Article Text

Original research
Change in time spent visiting and experiences of green space following restrictions on movement during the COVID-19 pandemic: a nationally representative cross-sectional study of UK adults
  1. Hannah Burnett,
  2. Jonathan R Olsen,
  3. Natalie Nicholls,
  4. Richard Mitchell
  1. MRC/CSO Social and Public Health Sciences Unit, University of Glasgow, Glasgow, UK
  1. Correspondence to Hannah Burnett; h.burnett.1{at}


Objectives Green space positively influences health and well-being; however, inequalities in use of green space are prevalent. Movement restrictions enforced due to the COVID-19 pandemic could have exacerbated existing inequalities regarding who visits green space. Therefore, this study aimed to explore how movement restrictions have changed the time spent visiting green space and experience of green space in the United Kingdom (UK) and how these differed by individual-level demographic characteristics.

Design and outcome measures A nationally representative cross-sectional survey administered through YouGov between 30 April and 1 May 2020. Data were collected on the time spent visiting green space and change in the experience of green space, including missing social interaction, increased physical activity and feeling greater mental health benefits in green space. Demographic information was collected on sex, age, ethnicity, social grade and dog ownership. Associations between specific outcome variables and predictors were assessed using logistic regression.

Setting UK, with population weights applied.

Participants 2252 adults aged 18 years and over.

Results Overall, 63% of respondents reported a decrease in time spent visiting green space following movement restrictions. Lower social grade respondents were less likely to visit green space before and after restrictions were enforced (OR: 0.35 (95% CI 0.24 to 0.51); OR: 0.77 (95% CI 0.63 to 0.95)). Female respondents were more likely than male respondents to agree that green space benefited their mental health more following restrictions (PP: 0.70 vs 0.59). Older (65+ years) respondents were less likely than middle-aged (25–64 years) respondents to have visited green space following the restrictions (OR: 0.79 (95% CI 0.63 to 0.98)).

Conclusions Inequalities in green space use were sustained, and possibly exacerbated, during movement restrictions. Our findings emphasise the importance of green spaces remaining open globally in any future ‘lockdowns’/pandemics. Further investigation is required to determine how visit patterns and experiences change through the different stages of the COVID-19 pandemic in the UK.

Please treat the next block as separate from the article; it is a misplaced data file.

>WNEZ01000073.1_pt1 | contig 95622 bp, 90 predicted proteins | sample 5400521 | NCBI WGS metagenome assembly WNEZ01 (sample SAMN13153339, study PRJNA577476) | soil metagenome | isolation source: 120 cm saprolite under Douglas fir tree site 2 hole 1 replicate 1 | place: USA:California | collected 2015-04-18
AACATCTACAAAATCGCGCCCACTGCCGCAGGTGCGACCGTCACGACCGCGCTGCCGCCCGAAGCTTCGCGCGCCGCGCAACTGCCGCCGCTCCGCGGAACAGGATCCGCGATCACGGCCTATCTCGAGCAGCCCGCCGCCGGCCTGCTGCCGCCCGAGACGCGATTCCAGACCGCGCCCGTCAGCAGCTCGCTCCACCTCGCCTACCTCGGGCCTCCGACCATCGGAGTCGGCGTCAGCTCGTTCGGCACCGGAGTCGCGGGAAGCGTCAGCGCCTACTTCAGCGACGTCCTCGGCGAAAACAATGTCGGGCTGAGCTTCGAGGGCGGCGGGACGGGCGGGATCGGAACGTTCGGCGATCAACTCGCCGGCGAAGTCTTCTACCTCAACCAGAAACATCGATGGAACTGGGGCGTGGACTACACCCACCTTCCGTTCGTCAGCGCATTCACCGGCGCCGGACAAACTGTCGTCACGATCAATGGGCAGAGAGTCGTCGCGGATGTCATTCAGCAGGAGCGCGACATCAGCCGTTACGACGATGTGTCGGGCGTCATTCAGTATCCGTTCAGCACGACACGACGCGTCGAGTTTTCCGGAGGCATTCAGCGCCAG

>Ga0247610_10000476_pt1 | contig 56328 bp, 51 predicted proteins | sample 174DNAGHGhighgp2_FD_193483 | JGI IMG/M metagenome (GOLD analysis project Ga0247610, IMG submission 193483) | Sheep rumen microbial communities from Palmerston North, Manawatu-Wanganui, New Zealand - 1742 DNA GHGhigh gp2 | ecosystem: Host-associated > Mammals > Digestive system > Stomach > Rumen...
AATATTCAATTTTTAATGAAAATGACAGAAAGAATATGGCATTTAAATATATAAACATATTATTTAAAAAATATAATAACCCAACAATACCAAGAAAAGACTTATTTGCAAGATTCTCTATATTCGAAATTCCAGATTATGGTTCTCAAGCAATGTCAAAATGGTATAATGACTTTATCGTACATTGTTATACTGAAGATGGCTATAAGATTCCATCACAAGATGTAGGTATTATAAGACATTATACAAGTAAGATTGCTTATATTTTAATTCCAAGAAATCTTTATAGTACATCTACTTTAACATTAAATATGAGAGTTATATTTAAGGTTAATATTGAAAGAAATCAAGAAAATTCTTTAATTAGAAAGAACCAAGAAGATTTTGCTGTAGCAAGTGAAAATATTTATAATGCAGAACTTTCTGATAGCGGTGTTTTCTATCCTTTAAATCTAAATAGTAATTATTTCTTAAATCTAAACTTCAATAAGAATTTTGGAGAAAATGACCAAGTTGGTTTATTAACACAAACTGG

• mental health
  • COVID-19
  • public health

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  • Contributors HB, JRO and RM designed the study and survey; HB conducted data analysis, which was reviewed by NN; HB wrote the first draft of the paper; all authors contributed to interpreting the results and revising the draft. The corresponding author attests that all listed authors meet authorship criteria and that no others meeting the criteria have been omitted.

  • Funding All authors are part of the Places and Health Programme at the MRC/CSO (Medical Research Council/Chief Scientist Office) Social and Public Health Sciences Unit, University of Glasgow, supported by the Medical Research Council (MC_UU_12017/10) and the Chief Scientist Office (SPHSU10). HB is also funded by a Medical Research Council and University of Glasgow College of Medical, Veterinary and Life Sciences PhD studentship (MC_ST_U18004).

  • Competing interests None declared.

  • Patient consent for publication Not required.

  • Provenance and peer review Not commissioned; externally peer reviewed.

  • Data availability statement Data are available in a public, open access repository. We have made our research dataset publicly available (Datacite DOI: 10.5525/gla.researchdata.1038 - embargoed until 31 October 2023).

  • Supplemental material This content has been supplied by the author(s). It has not been vetted by BMJ Publishing Group Limited (BMJ) and may not have been peer-reviewed. Any opinions or recommendations discussed are solely those of the author(s) and are not endorsed by BMJ. BMJ disclaims all liability and responsibility arising from any reliance placed on the content. Where the content includes any translated material, BMJ does not warrant the accuracy and reliability of the translations (including but not limited to local regulations, clinical guidelines, terminology, drug names and drug dosages), and is not responsible for any error and/or omissions arising from translation and adaptation or otherwise.